A sure shot way of maximising career success is this: support the rulers

The closer you are to the centre of the ‘system’ the more it will reward you. The king has to make sure the courtiers are paid well enough. Throw in a few rubies and pearls and you have some of the wisest people in your land eating out of your hand.

Those who question the system or opt out of it will be punished — in the harshest terms. They will face a ‘backlash’ from power.

One is an immediate backlash that you will face. This is threat of violence, censorship and being labeled unfavourably.

But there is a subtler backlash that a larger group experiences. This is the group of artists, social activists and ‘loonies’. This backlash comes in small ways. In its most basic form, it is simply not getting enough money for what you do. Your work, unless in service of the establishment, is economically devalued.

A play that needs corporate sponsorship has to be popular and entertaining. It surely must not touch upon any controversial issues. CSR funding is reserved for ‘cute’ causes that address government failures like education and health, never for dissent. As they say, the revolution will not be funded.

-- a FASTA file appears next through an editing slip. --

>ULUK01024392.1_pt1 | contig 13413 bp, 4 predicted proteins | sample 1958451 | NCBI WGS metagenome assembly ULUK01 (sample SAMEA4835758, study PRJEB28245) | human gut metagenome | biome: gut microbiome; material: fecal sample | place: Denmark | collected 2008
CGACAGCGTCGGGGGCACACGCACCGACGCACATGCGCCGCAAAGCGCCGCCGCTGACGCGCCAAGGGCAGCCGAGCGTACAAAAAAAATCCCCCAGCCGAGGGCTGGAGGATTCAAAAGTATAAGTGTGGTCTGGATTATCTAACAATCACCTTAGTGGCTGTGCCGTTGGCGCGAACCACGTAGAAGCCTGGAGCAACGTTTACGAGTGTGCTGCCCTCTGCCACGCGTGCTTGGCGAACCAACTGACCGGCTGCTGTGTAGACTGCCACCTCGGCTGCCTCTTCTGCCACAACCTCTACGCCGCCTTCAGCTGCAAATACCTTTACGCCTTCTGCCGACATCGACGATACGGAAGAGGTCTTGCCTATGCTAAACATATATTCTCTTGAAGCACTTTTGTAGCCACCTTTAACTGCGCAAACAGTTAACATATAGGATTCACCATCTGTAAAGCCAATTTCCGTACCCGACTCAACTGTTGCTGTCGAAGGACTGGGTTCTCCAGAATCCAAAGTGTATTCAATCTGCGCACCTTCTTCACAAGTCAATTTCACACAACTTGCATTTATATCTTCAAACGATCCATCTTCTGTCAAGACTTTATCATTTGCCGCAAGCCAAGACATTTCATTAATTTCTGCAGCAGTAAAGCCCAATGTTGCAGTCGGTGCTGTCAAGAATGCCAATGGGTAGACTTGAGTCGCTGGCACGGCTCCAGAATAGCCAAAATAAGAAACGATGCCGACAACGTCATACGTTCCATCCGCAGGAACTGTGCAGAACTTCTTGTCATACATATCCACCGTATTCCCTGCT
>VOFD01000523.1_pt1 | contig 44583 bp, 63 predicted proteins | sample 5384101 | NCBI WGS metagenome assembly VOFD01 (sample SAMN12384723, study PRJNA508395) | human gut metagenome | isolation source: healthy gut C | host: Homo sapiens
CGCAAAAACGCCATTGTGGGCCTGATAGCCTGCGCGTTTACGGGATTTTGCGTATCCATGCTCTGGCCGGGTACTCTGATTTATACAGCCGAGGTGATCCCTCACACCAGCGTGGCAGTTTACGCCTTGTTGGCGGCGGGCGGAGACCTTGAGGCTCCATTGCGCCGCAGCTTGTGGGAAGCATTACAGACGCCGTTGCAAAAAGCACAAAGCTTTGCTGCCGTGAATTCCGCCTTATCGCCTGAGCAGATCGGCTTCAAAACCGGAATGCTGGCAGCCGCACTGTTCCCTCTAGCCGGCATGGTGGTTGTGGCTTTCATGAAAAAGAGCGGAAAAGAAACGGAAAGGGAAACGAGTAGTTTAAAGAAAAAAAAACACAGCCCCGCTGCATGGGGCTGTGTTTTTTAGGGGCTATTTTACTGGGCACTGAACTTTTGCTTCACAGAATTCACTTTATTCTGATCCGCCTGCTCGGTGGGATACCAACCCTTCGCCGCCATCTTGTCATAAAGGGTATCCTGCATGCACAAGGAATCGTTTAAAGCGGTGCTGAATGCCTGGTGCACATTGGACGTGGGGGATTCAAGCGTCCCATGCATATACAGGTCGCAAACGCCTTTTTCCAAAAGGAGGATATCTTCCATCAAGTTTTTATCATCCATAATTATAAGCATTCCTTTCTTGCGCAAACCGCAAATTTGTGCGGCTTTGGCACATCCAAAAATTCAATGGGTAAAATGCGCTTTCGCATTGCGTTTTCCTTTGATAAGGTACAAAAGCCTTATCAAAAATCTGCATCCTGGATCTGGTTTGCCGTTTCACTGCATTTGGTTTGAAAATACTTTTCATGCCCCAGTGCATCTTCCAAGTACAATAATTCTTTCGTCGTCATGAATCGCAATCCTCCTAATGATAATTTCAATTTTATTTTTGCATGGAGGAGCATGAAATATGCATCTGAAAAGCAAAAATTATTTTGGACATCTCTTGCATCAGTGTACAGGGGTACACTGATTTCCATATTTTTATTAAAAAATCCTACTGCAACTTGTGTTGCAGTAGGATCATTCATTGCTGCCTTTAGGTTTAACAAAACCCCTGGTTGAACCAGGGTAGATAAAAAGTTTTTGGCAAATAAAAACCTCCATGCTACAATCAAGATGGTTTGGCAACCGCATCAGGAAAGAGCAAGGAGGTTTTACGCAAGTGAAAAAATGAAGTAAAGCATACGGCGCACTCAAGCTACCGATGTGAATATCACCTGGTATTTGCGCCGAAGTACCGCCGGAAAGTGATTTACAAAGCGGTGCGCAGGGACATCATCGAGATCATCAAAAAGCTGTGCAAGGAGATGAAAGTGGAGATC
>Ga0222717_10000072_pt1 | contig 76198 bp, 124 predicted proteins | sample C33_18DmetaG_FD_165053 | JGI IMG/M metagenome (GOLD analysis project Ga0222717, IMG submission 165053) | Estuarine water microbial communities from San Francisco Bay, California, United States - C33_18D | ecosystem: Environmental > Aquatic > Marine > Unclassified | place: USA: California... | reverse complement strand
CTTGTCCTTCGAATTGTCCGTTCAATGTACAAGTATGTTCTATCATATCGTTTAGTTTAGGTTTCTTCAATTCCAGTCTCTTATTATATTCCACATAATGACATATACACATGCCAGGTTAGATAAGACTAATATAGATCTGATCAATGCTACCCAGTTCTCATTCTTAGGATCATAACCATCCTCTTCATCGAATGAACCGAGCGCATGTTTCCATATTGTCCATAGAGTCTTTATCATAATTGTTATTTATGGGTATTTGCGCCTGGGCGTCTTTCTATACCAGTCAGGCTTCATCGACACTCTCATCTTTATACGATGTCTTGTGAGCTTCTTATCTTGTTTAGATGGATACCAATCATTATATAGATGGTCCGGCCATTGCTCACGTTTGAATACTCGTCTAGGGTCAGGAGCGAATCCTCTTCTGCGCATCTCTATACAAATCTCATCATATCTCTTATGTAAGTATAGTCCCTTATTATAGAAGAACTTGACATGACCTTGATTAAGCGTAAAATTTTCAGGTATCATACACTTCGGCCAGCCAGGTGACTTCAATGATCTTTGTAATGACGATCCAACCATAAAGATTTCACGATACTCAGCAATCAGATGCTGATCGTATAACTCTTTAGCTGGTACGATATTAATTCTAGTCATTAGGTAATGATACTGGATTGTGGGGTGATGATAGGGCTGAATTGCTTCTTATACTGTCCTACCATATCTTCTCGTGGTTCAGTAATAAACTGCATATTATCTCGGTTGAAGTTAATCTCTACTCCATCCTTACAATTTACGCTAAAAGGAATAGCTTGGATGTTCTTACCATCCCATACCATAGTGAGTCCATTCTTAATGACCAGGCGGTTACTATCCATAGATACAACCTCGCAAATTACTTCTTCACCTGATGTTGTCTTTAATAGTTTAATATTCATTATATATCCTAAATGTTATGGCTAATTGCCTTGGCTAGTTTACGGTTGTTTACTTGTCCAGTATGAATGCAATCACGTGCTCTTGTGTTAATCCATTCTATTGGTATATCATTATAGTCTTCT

Then, there are other subtle pressures — your parents and friends will cheer you on if you ‘move up the ranks’, get increments and become more effective at supporting status quo. But stand out on your own and suddenly your choices will seem stark, even stupid.

So, here is the challenge — in a world that is marching on towards the centre of the system (the banks, the oil companies, the conglomerates, the government), how does one invite a walking away? The walking away has consequences, most of which are quite unpleasant.

There are some answers. One is having noble friends who are on the same journey. Another is to tune out that part of media that constantly shapes aspirations (advertising). Yet another is to start moving away from the economic system (being debt free).

And in terms of our activism work, the answer is to honour the subtle balance of not being powerless and yet not aspiring to ‘overpower’.

Somewhere behind these paradoxes and questions lurks the ‘right’ space to engage from.



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